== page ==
Purposes and prerequisites (if applicable) by project type:
1. Exploration (EXP)
– Purpose: to explore the feasibility of a technological innovation, to try out new ideas, especially risky ones, and to explore issues associated with learning in the context of the proposed innovation
– Prerequisites: team with a shared vision that takes into account what is known about how people learn, learning in the targeted domain, use of technology for such learning, and challenges to technology use
2. Development and Implementation (DIP)
– Purpose: to ascertain the potential of a new or emerging technological genre, develop guidelines for its use in support of assessment, learning, and/or engagement, and answer foundational research questions about learning.
– Prerequisites: same as EXP plus completed work equivalent to one or more Cyberlearning EXP projects
3. Integration (INT)
– Purpose: to coherently integrate several emerging and/or developed technologies that have already shown promise, incorporate promising technologies and technology-enabled practices into the lives of learners or organizations, or extend a promising innovation in ways that would allow it to be used by a larger population or variety of learners, and answer foundational research questions related to learning that can only be answered in the context of an integration such as that proposed; these are not scale-up projects or effectiveness studies.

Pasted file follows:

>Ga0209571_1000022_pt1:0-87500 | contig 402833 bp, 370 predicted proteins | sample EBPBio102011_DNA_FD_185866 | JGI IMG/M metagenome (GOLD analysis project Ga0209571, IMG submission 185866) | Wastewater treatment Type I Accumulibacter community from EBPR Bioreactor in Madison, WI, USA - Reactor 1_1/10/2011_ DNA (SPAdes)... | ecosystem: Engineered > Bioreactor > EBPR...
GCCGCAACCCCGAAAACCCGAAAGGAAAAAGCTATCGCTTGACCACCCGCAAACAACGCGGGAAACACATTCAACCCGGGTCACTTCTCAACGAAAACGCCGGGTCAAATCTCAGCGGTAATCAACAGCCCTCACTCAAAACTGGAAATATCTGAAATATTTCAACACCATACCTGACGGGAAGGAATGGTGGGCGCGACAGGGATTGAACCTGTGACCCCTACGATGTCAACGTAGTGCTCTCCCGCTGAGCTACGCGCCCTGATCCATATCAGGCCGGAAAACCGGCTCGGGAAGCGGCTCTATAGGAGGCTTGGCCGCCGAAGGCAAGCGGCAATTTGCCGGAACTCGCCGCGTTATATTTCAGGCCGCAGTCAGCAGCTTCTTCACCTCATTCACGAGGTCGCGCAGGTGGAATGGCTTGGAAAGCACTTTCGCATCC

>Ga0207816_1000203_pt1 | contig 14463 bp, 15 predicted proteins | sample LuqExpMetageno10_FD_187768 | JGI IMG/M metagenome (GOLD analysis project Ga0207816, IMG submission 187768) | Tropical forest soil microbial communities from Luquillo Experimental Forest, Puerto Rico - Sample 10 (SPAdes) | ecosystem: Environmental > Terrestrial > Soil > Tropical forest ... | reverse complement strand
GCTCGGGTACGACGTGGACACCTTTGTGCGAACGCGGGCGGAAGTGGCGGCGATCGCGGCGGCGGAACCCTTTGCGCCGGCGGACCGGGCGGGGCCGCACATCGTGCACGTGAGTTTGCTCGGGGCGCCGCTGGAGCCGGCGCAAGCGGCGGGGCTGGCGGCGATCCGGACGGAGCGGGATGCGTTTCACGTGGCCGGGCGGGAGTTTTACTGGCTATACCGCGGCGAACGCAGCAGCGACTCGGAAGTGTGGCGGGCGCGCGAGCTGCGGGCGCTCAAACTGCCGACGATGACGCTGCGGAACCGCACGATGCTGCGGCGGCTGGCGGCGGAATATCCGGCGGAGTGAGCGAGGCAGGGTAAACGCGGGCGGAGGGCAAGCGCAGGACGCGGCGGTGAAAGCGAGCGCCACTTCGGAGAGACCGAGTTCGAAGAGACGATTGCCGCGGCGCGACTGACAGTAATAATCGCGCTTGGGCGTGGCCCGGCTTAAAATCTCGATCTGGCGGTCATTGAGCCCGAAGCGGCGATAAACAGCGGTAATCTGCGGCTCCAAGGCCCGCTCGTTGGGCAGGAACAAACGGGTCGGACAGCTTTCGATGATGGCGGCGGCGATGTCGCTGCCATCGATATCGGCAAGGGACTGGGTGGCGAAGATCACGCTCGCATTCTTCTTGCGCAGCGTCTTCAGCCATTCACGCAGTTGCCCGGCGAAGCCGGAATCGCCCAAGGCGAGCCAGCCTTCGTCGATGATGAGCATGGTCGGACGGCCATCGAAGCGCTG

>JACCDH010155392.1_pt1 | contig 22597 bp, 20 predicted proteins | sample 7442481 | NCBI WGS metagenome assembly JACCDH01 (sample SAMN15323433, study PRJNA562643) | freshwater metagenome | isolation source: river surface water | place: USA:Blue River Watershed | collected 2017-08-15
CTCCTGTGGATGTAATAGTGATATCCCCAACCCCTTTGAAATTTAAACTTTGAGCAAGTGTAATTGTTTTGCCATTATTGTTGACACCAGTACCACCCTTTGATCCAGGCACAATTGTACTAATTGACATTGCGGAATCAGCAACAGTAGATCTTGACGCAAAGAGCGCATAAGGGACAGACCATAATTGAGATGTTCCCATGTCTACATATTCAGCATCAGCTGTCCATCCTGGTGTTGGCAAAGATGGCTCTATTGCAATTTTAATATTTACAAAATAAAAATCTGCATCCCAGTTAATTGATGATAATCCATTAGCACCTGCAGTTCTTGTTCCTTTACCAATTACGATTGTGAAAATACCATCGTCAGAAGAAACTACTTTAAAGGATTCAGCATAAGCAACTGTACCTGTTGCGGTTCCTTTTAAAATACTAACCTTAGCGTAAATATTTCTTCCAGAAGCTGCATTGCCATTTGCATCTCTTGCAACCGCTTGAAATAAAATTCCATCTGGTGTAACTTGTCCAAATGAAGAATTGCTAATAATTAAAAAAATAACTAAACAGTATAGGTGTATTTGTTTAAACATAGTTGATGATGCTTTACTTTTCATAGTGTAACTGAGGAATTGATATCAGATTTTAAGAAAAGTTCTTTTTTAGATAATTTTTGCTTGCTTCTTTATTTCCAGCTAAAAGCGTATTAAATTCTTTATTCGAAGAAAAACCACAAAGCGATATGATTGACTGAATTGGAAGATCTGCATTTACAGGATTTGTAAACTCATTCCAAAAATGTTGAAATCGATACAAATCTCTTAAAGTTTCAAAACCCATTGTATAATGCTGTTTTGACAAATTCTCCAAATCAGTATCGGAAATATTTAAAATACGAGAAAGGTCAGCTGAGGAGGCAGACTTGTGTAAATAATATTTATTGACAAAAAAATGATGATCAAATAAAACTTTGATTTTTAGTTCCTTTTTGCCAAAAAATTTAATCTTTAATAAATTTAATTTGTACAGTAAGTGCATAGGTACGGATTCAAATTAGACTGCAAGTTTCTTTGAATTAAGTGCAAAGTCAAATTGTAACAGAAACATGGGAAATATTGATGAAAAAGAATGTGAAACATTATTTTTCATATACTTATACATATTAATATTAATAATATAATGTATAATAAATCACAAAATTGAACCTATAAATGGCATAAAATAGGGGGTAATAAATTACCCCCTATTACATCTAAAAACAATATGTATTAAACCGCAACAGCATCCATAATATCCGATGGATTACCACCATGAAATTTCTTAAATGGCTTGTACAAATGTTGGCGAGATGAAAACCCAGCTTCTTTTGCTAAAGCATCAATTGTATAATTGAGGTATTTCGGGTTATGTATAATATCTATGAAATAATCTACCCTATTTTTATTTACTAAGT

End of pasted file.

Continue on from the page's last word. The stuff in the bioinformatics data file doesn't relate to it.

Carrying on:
– Prerequisites: same as DIP plus completed work equivalent to two or more Cyberlearning DIP projects
4. Capacity Building (CAP)
– Purpose: partnership or team building, expanding and strengthening the cyberlearning community, strengthening ties between cyberlearning communities, moving new ideas to the fore, enhancing capabilities and/or vision of the cyberlearning community; might include, e.g., conferences, workshops, or short courses

Human Frontier Science Program Organization

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Research grants are provided for teams of scientists from different countries who wish to combine their expertise in innovative approaches to questions that could not be answered by individual laboratories.